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Basic Science Peripheral Vascular Disease

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  1. Basic Science Peripheral Vascular Disease

  2. Peripheral Arterial Occlusive Disease Basic Considerations

  3. Atherosclerosis - Risk factors • Hypercholesterolemia • Diabetes • Hypertension • Smoking • Relative factors - advanced age, male gender, hypertriglyceridemia, hyperhomocysteinemia, sedentary lifestyle, family history

  4. Pathophysiology of Atherosclerosis • Atheroma – porridge; Sclerosis – hardening • Response to endothelial injury hypothesis • Loss of barrier function, antiadhesive properties and antiproliferative influence on underlying SMCs • Migration and proliferation of SMCs  production of ECM • Oxidized lipid accumulation in vessel walls • Recruitment of macrophages and lymphocytes • Adherence of platelets to dysfunctional endothelium, exposed matrix, and macrophages

  5. Critical Diameter Adaptive arterial enlargement preserves luminal caliber until a critical plaque mass is reached

  6. Diagnostic Modalities • Non-invasive • ABIs • Segmental limb pressures • Limb plethysmography • Exercise testing • Doppler & duplex ultrasound • MR angiography • Invasive • Contrast arteriography • CT angiography

  7. Ankle-Brachial Index • Comparison of ankle pressure to brachial SBP • Reproducible, useful for long term surveillance • Normal 0.85-1.2 • Claudicants 0.5-0.7 • Critical ischemia < 0.4 • May be falsely elevated in calcified vessels (DM)

  8. ABI algorithm

  9. PVR • Calibrated air plethysmographic wave form recording system • Helps localize site of obstruction • Placement of cuffs at levels of proximal and distal thigh, calf and ankle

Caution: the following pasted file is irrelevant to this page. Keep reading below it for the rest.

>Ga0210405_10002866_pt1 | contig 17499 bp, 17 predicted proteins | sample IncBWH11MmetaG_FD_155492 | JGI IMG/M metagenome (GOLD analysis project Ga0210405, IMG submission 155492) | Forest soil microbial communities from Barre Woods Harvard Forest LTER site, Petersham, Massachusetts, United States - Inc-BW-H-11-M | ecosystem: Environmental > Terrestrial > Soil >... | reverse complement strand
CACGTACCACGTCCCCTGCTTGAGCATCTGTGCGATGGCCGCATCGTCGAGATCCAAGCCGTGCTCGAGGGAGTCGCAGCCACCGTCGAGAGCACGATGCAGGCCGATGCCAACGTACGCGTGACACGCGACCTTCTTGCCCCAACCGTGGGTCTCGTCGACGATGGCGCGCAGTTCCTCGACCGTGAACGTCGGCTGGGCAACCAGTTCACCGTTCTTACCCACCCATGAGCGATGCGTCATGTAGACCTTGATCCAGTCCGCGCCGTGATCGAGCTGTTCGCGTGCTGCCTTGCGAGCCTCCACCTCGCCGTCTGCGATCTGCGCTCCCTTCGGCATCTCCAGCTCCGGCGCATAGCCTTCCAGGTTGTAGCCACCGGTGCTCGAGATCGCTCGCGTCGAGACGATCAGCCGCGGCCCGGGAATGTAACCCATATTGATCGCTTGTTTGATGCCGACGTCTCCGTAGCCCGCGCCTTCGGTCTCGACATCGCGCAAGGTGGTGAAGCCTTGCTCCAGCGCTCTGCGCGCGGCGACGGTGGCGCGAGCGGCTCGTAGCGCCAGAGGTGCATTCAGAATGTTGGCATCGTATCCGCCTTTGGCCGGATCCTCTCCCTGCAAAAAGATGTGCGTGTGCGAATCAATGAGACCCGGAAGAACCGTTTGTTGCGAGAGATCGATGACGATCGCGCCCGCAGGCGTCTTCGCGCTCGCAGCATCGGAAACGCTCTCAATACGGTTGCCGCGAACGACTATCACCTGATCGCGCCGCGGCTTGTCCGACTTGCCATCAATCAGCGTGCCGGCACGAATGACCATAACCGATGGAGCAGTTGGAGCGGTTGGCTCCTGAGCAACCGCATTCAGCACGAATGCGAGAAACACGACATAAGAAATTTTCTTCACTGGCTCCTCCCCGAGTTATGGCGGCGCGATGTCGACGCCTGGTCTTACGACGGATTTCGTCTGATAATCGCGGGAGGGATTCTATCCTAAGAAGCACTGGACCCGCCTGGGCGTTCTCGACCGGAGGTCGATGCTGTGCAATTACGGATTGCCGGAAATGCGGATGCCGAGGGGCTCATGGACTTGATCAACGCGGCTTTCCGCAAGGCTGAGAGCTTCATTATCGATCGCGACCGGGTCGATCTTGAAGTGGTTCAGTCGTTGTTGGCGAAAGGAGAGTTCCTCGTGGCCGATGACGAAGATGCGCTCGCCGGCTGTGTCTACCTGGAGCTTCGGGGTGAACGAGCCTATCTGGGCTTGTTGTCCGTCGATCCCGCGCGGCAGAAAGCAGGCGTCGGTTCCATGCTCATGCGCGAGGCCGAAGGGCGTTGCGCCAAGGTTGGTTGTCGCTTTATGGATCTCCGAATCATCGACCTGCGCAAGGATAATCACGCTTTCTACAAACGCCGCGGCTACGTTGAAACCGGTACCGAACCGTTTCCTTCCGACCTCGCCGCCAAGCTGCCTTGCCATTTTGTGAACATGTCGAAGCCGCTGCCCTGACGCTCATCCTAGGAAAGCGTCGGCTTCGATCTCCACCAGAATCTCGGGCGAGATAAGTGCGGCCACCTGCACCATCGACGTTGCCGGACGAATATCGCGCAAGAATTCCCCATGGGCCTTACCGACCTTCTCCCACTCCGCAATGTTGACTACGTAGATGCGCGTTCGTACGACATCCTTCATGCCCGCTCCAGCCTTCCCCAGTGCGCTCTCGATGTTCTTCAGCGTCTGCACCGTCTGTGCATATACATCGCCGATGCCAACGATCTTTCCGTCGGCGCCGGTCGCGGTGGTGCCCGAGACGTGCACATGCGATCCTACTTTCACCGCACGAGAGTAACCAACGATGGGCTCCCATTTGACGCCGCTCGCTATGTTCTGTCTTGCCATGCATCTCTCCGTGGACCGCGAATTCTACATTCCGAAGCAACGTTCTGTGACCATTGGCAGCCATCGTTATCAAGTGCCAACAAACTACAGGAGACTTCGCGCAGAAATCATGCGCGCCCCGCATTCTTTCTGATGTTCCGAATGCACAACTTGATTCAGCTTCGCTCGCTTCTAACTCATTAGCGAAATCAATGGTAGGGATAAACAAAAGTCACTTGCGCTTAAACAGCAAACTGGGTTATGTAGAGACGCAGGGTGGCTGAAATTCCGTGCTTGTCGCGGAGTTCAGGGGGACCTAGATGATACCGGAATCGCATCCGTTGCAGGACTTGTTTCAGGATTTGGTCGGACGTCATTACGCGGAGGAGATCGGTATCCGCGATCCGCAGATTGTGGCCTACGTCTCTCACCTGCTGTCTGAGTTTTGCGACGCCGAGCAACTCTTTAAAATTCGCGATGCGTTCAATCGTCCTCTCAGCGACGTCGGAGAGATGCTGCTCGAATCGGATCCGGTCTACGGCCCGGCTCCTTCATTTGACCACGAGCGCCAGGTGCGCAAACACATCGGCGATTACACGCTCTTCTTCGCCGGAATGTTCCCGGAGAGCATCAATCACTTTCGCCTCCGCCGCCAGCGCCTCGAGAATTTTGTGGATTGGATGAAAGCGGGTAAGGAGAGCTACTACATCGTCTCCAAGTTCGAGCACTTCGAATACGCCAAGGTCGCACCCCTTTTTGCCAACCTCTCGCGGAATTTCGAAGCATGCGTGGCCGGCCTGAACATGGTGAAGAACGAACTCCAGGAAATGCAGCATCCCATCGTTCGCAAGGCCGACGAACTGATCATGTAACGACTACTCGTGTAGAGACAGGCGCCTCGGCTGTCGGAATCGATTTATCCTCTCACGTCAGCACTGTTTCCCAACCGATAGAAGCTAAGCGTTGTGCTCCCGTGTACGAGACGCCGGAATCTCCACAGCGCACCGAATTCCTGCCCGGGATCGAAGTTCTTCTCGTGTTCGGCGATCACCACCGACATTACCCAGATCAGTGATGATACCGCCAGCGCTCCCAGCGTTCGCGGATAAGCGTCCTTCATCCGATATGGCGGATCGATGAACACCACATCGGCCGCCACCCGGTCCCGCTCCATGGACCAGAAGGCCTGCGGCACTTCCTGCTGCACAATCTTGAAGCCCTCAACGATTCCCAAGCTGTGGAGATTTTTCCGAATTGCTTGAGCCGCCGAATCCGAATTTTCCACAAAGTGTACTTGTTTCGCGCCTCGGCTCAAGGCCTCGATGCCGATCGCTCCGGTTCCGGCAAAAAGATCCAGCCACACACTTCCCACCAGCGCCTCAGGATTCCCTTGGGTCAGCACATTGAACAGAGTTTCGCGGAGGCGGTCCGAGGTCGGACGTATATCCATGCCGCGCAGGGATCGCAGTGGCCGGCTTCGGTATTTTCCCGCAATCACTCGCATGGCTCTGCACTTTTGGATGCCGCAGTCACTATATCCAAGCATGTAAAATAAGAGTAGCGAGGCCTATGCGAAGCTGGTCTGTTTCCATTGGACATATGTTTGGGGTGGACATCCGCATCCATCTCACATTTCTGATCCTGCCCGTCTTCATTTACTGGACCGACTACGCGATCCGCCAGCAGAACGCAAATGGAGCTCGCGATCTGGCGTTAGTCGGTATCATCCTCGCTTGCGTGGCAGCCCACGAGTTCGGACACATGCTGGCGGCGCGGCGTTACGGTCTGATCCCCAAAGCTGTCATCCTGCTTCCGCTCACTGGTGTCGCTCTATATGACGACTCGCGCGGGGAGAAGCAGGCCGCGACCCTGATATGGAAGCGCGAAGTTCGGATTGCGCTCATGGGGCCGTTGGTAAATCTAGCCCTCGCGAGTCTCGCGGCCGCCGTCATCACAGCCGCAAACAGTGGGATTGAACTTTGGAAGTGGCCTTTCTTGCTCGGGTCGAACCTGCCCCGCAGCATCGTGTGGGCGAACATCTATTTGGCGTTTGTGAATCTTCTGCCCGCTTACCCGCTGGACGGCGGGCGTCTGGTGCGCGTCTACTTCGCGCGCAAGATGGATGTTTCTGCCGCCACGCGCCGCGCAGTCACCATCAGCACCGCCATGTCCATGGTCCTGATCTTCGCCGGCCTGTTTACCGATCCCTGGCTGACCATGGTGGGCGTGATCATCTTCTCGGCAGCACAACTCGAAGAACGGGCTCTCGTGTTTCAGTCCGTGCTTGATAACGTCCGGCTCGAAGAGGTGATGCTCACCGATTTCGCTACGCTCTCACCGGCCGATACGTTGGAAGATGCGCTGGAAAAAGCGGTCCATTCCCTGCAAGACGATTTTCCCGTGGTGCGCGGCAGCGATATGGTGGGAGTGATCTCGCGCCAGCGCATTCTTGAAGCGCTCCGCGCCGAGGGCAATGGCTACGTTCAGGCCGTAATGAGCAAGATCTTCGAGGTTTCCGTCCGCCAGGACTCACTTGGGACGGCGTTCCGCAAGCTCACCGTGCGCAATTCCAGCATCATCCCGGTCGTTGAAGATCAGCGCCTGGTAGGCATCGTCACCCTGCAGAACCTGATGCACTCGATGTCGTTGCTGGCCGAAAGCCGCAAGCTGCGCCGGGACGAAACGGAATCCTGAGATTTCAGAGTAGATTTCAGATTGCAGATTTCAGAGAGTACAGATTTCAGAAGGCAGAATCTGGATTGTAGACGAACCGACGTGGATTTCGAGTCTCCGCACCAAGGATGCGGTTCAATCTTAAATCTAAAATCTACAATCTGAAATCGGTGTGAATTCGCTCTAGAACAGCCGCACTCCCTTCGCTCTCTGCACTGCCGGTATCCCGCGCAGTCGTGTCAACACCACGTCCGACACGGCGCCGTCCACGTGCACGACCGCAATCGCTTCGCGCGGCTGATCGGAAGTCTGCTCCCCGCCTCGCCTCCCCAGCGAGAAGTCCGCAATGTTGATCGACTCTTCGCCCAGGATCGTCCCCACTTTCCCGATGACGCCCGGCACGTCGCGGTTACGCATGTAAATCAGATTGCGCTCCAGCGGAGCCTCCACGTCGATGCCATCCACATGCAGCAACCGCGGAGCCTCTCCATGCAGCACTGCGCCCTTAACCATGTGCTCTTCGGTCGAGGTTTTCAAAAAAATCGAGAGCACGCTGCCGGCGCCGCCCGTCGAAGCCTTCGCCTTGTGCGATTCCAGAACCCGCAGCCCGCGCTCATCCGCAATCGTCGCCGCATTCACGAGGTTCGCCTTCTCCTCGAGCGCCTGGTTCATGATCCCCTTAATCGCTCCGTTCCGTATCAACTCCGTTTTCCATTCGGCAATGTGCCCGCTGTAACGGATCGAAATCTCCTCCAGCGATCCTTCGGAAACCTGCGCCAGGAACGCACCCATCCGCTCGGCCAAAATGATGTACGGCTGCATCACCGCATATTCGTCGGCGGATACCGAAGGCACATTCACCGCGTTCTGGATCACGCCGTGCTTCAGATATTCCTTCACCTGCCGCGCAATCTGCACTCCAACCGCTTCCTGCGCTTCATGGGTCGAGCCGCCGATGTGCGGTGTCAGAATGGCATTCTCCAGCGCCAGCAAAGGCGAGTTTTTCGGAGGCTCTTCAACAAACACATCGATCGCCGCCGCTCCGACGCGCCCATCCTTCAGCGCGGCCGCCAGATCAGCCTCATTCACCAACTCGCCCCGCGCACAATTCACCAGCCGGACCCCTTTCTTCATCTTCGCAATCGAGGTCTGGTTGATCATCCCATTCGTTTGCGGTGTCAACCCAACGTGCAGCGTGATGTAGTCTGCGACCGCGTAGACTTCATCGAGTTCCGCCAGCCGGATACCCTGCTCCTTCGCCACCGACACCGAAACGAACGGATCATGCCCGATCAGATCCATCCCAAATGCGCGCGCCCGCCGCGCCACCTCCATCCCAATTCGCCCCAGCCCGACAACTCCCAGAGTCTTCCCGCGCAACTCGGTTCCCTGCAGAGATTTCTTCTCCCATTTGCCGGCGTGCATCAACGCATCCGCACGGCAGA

10. Medical Therapy • Risk factor management • Lipid-lowering therapy • Smoking cessation • Exercise regimen • Antiplatelet therapy - ASA, ticlodipine, clopidogrel • Vasoactive - Cilostazol (Pletal), pentoxyfilline (Trental)

  11. Surgical Interventions

  12. Peripheral Arterial Occlusive Disease Carotid Stenosis

  13. Question A patient with symptomatic 85% carotid stenosis is found to have asymptomatic 50% stenosis on the contralateral side. Appropriate initial treatment includes: A. Simultaneous bilateral CEA B. Staged bilateral CEA with 1 week interval between stages C. CEA on symptomatic side only D. CEA on side of greatest stenosis regardless of symptoms

  14. Question A patient with symptomatic 85% carotid stenosis is found to have asymptomatic 50% stenosis on the contralateral side. Appropriate initial treatment includes: A. Simultaneous bilateral CEA B. Staged bilateral CEA with 1 week interval between stages C. CEA on symptomatic side only D. CEA on side of greatest stenosis regardless of symptoms

  15. Stroke • Third leading cause of death • Major modifiable risk factors • HTN • Smoking • Carotid stenosis • Cardiac diseases - a-fib, endocarditis, MS, recent MI • Atherosclerosis = leading cause of ischemic stroke • Artery-to-artery emboli • Thrombotic occlusion • Hypoperfusion from advanced stenosis

  16. CarotidStenosis • Causes of atherosclerosis at bifurcation • Low wall shear stress • Flow separation • Complex flow reversal along posterior wall of sinus • Sequence of events • b. Establishment of plaque • c. Soft, central necrotic core with overlying fibrous cap • d. Disruption of cap - necrotic cellular debris and lipid material become atherogenic emboli • e. Empty necrotic core becomes a deep ulcer = thrombogenic  thromboembolism